• Created a real political difference between the
    parties just in time for the election of 1888.

34
Harrison Ousts Cleveland
  • Dems renominate Cleveland.
  • Rep. turn to Benjamin Harrison, grandson of
    William Henry Harrison.
  • Primary issue?
  • Republicans use fear of British against
    Cleveland.
  • Republicans raise a huge war chest. How?
  • Harrison wins electoral vote but loses the
    popular vote.

35
1888 Presidential Election
36
Cleveland and History
  • Cleveland the first sitting president to be voted
    out of office since Van Buren in 1840. (Others
    J. Adams, J.Q. Adams, Harrison, Hoover, Carter,
    Bush)
  • Cleveland last to win popular vote and lose
    electoral college until Gore.
  • Cleveland only president to have two
    non-consecutive terms.

37
The Republicans Return Under Harrison
  • Benj. Harrison in the White House.
  • Republicans eager for patronage.
  • Blaine is Secretary of State.
  • Teddy Roosevelt Civil Service Commission.
  • Republican quorum problem in the House
  • Speaker Thomas Reed

38
Political Gravy For All
  • Billion Dollar Congress
  • Pension Act of 1890
  • Sherman Anti-Trust Act
  • Tariffs and Silver
  • Easterners wanted a higher tariff
  • Westerners and farmers wanted more silver minted

39
Tariff Ire
  • Sherman Silver Purchase Act of 1890
  • McKinley Tariff Bill
  • raised tariff rates to their highest peace-time
    level48
  • Farmers hated the new tariff. Why?
  • Republicans punished in 1890 congressional
    election.
  • Lose nearly 60 seats and Dems have a huge
    majority in Congress

40
1892 Presidential Election
Grover Cleveland Benjamin Harrison again!
(DEM) (REP)
41
Populists
  • Populists emerge as a potent third party.
  • Officially the Peoples Party
  • Nominate James B. Weaver
  • Populist Agenda
  • free and unlimited coinage of silver at the ratio
    of sixteen to one
  • graduated income tax
  • Govt ownership of telephone, telegraph and RR
  • direct election of US senators
  • one-term limit on presidency
  • use of the initiative and referendum to allow
    citizens to propose and review legislation.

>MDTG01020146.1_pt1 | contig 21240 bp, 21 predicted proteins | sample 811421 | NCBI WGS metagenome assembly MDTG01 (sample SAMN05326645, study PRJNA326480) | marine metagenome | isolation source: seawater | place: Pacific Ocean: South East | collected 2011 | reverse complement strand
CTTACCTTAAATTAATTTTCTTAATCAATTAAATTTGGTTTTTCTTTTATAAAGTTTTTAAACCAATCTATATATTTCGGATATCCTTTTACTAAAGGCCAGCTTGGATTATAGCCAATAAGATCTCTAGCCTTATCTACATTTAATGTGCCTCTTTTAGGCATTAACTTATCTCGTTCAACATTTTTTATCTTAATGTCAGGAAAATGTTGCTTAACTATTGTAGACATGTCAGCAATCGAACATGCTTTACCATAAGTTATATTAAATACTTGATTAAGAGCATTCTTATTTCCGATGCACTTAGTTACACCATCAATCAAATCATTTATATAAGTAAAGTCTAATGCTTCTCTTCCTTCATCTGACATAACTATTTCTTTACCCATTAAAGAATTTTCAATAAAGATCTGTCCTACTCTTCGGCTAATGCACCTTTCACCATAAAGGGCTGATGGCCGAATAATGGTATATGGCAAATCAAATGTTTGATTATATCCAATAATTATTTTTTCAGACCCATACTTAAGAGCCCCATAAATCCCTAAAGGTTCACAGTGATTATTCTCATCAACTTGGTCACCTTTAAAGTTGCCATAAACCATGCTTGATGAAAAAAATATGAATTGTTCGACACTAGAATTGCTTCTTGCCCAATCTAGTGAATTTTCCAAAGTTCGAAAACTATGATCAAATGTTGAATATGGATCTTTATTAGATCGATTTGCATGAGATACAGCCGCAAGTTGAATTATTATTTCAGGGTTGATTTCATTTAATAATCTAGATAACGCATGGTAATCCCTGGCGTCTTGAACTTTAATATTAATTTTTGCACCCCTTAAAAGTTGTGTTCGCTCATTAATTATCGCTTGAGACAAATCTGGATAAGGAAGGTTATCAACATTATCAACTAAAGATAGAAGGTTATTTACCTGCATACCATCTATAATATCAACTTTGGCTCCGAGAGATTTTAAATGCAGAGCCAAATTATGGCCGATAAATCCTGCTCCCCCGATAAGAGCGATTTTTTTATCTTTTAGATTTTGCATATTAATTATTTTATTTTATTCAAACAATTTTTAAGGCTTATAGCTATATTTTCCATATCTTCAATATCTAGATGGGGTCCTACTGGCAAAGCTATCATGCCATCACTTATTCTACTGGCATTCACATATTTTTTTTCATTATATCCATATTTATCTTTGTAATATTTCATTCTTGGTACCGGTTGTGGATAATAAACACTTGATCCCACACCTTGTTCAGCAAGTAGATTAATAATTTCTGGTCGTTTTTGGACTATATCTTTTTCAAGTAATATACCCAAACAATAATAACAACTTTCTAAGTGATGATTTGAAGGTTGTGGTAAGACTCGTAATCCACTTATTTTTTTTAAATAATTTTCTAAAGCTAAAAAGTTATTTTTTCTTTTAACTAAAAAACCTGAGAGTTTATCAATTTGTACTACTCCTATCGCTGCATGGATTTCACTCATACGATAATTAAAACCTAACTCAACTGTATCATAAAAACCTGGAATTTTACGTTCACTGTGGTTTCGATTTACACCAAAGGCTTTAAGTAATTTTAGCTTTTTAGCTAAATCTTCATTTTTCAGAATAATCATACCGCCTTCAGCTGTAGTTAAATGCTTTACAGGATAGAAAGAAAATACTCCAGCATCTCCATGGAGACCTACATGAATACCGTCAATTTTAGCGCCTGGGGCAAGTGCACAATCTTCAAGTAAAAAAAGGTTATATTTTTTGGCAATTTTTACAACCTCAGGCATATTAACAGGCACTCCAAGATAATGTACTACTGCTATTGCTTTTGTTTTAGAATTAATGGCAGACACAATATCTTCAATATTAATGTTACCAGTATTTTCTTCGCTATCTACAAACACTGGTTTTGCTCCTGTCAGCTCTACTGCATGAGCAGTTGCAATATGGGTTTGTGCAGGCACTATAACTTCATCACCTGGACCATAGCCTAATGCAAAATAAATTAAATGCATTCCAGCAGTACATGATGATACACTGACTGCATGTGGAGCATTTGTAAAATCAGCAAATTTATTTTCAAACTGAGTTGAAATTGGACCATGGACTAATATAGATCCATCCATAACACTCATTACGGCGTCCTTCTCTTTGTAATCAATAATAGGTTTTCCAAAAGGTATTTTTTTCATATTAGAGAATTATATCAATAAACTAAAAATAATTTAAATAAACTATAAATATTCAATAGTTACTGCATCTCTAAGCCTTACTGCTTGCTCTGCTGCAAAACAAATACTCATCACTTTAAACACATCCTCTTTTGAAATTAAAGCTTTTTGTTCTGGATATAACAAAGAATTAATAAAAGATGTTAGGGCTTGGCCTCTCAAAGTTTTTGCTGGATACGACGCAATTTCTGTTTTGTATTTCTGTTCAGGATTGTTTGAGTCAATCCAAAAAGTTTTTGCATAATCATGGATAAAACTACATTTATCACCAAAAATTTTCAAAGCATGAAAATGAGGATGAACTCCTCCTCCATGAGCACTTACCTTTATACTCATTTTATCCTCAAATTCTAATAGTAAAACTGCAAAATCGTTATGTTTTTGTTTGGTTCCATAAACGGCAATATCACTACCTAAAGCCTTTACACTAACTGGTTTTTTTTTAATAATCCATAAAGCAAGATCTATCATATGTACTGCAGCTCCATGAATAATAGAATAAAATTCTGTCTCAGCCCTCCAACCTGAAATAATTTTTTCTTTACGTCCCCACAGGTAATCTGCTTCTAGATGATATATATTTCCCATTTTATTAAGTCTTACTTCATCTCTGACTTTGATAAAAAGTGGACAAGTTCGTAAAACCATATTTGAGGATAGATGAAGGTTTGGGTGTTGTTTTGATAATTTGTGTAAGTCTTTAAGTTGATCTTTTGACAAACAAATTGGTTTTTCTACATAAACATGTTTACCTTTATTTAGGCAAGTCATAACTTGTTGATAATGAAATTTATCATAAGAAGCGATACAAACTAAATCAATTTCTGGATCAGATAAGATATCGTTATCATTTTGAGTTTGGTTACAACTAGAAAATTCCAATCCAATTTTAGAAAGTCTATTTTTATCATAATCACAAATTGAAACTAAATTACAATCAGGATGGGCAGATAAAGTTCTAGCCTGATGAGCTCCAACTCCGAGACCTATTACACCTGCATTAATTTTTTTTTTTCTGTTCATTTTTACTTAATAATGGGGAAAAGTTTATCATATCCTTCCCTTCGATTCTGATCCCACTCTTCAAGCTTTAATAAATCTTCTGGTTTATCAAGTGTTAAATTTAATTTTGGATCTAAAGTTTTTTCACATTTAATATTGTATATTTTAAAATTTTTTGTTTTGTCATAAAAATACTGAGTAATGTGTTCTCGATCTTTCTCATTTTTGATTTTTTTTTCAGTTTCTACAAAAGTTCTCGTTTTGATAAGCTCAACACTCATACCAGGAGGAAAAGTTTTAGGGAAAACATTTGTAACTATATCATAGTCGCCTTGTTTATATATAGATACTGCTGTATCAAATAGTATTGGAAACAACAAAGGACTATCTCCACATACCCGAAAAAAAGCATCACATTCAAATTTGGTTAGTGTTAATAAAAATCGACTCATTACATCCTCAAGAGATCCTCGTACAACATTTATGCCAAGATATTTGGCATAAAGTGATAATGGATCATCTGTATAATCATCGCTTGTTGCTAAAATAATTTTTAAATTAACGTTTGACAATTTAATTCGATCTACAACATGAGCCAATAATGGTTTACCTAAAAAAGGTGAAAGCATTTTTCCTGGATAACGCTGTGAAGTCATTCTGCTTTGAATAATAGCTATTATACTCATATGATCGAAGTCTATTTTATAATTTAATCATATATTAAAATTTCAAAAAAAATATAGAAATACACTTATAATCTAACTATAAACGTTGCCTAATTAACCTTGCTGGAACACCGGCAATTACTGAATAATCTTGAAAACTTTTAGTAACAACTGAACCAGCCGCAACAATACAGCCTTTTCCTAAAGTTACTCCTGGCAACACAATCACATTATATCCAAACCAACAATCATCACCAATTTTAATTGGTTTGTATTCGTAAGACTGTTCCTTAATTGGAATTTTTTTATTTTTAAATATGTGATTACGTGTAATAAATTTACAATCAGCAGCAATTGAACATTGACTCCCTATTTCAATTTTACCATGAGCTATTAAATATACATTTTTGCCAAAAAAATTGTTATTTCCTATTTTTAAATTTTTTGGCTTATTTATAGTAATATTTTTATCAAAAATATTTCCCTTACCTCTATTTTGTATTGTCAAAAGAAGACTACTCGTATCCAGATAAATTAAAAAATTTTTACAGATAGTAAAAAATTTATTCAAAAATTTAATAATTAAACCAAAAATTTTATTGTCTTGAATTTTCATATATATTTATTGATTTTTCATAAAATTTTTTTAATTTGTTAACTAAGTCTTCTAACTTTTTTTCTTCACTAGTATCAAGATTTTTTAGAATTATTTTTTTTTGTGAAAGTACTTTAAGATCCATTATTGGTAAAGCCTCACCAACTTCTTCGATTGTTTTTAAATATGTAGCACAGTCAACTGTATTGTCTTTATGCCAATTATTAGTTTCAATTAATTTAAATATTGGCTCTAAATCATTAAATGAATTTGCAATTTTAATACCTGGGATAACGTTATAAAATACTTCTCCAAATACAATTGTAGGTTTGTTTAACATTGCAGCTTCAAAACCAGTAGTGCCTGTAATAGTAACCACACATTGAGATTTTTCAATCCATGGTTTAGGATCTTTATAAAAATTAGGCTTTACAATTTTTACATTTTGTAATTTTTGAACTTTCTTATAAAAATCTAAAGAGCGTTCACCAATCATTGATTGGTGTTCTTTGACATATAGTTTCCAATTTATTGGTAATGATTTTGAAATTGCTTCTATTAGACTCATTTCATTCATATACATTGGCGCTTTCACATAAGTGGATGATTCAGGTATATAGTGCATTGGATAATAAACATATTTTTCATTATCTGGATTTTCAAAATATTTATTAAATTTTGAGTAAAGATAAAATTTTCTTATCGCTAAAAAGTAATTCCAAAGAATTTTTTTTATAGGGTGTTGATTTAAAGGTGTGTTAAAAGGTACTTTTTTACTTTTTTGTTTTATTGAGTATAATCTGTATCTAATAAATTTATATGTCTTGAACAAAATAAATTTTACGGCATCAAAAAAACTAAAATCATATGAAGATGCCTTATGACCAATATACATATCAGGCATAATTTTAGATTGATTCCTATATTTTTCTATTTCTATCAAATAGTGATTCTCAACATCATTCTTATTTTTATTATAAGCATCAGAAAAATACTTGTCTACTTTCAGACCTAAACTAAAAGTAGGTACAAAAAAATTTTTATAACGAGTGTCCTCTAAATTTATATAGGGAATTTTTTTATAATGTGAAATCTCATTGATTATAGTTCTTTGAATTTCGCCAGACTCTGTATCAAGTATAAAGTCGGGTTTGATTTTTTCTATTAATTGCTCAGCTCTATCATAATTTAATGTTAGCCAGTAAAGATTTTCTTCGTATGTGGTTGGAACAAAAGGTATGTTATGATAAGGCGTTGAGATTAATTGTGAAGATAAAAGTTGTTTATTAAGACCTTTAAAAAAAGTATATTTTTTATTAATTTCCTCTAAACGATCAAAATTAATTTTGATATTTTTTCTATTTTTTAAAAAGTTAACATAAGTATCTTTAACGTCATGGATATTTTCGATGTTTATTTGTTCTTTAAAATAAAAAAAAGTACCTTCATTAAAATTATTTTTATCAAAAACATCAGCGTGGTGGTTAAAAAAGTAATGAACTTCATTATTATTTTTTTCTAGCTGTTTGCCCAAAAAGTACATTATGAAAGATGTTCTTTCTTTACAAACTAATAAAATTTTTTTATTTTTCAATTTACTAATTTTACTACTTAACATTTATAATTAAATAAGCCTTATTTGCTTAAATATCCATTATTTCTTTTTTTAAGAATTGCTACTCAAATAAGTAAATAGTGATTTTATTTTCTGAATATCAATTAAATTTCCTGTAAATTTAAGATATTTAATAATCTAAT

• Shorter work day-to appeal to labor
  • restriction on immigrationto appeal to labor

42
Populists
  • Labor is mad and are ripe for wooing by
    Populists.
  • Homestead strike
  • Populists poll over one-million votes and become
    one of the few third parties to win electoral
    votes
  • Populists problems with Blacks
  • Grandfather Clause

43
1892 Presidential Election
44
OLD GROVER CLEVELAND AGAIN
  • Depression of 1893
  • Causes
  • Over-building and over-speculation
  • labor unrest
  • agricultural depression from low commodity prices
  • reduction of US credit abroad because of Silver
    Purchase Act
  • Problems with overseas banks, which were forced
    to call in US loans.
  • Cleveland does next to nothing laissez faire

45
Gold Problem
  • Treasury was running a deficit because of the
    Silver Purchase Act. Reasons
  • Cleveland saw no choice but to repeal the Silver
    Purchase Act.
  • William Jennings Bryan
  • Cleveland forced to issue bonds to raise money in
    order to buy gold
  • J.P. Morgan deal
  • Public reaction

46
DEMOCRATIC TARIFF TINKERING
  • McKinley Tariff causes deficit
  • Democrats propose bill to reduce tariff but add
    income tax
  • Senate tacks on lots of provisions to help
    special interests.
  • Wilson-Gorman Tariff Act of 1894.
  • Cleveland refused to sign it, but cant veto.
  • Supreme Court throws out income tax
  • Public opinion hates the bill and blame Dems.
  • Democrats hammered in 1894 mid-term election.